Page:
Although herbaceous, some arboraceous monocots reach great height and mass. The latter include agaves, palms and bamboos; this creates challenges in water transport. Some, such as species of Yucca, develop anomalous secondary growth, while palm trees utilise an anomalous primary growth form described as establishment growth; the axis undergoes primary thickening, that progresses from internode to internode, resulting in a typical inverted conical shape of the basal primary axis. The limited conductivity contributes to limited branching of the stems. Despite these limitations a wide variety of adaptive growth forms has resulted from epiphytic orchids and bromeliads to submarine Alismatales and mycotrophic Burmanniaceae and Triuridaceae. Other forms of adaptation include the climbing vines of Araceae which use negative phototropism to locate host trees, while some palms such as Calamus manan produce the longest shoots in the plant kingdom, up to 185 m long. Other monocots Poales, have adopted a therophyte life form.
LeavesThe cotyledon, the primordial Angiosperm leaf consists of a proximal leaf base or hypophyll and a distal hyperphyll. In monocots the hypophyll tends to be the dominant part in contrast to other angiosperms. From these, considerable diversity arises. Mature monocot leaves are narrow and linear, forming a sheath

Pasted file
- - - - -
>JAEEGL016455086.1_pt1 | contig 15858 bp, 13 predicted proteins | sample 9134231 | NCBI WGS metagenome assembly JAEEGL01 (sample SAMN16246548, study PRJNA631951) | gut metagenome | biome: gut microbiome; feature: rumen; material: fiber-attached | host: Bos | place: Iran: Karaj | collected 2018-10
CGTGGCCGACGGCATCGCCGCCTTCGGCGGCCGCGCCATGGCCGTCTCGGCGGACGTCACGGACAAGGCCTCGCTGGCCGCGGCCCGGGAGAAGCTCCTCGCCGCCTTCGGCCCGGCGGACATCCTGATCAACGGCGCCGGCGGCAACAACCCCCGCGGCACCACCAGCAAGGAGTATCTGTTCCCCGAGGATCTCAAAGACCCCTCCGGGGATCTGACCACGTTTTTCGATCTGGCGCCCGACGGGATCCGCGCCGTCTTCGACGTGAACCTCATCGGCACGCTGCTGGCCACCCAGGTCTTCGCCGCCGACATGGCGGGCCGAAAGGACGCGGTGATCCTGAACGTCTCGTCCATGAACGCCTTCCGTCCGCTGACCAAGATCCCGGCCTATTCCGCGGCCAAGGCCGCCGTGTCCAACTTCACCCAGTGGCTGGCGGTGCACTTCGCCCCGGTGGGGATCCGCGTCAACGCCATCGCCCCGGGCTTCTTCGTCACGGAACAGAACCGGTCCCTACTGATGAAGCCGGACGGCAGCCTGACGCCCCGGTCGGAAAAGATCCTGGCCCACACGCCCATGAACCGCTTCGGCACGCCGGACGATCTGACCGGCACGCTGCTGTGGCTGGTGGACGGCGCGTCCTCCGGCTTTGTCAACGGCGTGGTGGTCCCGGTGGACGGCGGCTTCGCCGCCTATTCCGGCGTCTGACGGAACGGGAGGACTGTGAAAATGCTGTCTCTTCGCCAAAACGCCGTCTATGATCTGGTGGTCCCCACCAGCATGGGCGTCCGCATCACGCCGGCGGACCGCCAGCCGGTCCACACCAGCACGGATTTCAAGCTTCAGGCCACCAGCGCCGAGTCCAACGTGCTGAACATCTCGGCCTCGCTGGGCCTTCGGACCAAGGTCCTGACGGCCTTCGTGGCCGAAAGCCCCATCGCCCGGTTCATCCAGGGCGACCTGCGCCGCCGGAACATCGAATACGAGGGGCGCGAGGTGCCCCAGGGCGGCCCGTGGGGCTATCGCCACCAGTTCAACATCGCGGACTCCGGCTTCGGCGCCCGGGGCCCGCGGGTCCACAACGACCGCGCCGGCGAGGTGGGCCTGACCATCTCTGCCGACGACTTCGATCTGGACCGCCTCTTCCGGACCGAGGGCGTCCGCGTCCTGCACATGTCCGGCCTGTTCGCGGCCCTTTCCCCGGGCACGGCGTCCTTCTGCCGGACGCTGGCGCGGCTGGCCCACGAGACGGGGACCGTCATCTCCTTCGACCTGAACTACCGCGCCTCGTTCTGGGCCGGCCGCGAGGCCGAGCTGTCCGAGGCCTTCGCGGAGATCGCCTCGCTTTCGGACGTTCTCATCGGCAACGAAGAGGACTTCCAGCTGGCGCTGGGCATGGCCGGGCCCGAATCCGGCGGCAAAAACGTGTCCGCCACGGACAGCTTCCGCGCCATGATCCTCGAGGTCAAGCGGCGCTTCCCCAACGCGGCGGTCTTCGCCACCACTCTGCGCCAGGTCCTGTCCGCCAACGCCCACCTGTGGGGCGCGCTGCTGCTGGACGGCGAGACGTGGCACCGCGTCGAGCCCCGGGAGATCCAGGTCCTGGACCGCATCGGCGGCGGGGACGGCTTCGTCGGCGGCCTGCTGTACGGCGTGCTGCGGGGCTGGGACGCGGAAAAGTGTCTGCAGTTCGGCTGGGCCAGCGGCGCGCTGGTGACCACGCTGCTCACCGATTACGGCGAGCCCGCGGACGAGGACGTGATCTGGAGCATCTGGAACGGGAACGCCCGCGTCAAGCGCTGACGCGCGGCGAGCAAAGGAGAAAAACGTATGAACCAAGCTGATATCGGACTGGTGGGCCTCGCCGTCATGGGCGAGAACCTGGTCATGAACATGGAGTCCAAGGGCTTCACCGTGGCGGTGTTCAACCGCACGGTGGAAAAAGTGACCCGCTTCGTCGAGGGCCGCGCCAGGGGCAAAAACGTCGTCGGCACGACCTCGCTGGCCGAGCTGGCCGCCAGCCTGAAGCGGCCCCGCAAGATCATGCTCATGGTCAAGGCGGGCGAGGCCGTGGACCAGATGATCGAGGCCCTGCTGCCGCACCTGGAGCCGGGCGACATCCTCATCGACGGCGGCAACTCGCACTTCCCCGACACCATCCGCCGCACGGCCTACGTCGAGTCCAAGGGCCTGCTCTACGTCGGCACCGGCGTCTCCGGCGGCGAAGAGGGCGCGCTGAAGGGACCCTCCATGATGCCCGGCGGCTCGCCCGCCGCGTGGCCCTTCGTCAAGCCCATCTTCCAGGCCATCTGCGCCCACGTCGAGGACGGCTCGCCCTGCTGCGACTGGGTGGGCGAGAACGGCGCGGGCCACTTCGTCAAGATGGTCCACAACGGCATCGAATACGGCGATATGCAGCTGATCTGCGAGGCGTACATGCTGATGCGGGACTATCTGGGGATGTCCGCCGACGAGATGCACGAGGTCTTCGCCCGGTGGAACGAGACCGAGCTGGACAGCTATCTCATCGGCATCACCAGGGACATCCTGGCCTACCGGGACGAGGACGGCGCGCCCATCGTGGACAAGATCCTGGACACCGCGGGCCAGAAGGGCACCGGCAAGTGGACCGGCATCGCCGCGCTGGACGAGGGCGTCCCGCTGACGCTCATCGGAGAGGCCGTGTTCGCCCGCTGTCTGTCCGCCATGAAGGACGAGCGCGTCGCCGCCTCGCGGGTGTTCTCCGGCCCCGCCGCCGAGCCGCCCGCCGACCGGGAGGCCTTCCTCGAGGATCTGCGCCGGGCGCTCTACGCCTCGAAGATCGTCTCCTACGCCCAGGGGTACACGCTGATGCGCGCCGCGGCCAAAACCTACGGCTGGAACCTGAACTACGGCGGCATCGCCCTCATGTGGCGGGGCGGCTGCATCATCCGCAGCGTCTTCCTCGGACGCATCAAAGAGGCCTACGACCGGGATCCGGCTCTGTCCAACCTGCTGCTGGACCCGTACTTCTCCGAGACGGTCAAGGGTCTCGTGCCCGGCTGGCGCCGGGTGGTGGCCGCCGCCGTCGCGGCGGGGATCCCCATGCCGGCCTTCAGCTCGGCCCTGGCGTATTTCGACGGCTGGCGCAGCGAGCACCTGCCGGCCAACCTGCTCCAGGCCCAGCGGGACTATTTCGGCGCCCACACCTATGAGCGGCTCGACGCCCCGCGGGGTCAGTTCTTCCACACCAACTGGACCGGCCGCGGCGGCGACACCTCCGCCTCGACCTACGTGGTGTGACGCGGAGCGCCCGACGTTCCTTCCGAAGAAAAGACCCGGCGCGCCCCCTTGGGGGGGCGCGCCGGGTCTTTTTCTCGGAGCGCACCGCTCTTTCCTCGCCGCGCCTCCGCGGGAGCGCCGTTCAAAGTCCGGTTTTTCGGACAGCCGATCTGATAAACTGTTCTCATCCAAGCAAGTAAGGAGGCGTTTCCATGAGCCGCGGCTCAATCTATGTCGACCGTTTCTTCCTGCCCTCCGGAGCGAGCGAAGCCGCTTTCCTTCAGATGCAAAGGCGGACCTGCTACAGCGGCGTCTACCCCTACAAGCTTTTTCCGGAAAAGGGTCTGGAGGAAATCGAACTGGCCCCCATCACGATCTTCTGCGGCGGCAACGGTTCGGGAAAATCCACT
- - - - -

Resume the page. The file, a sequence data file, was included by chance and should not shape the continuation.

Binomial nomenclature called binominal nomenclature or binary nomenclature, is a formal system of naming species of living things by giving each a name composed of two parts, both of which use Latin grammatical forms, although they can be based on words from other languages. Such a name is called a binomen, binominal name or a scientific name; the first part of the name – the generic name – identifies the genus to which the species belongs, while the second part – the specific name or specific epithet – identifies the species within the genus. For example, humans belong within this genus to the species Homo sapiens. Tyrannosaurus rex is the most known binomial; the formal introduction of this system of naming species is credited to Carl Linnaeus beginning with his work Species Plantarum in 1753. But Gaspard Bauhin, in as early as 1623, had introduced in his book Pinax theatri botanici many names of genera that were adopted by Linnaeus; the application of binomial nomenclature is now governed by various internationally agreed codes of rules, of which the two most important are the International Code of Zoological Nomenclature for animals and the International Code of Nomenclature for algae and plants.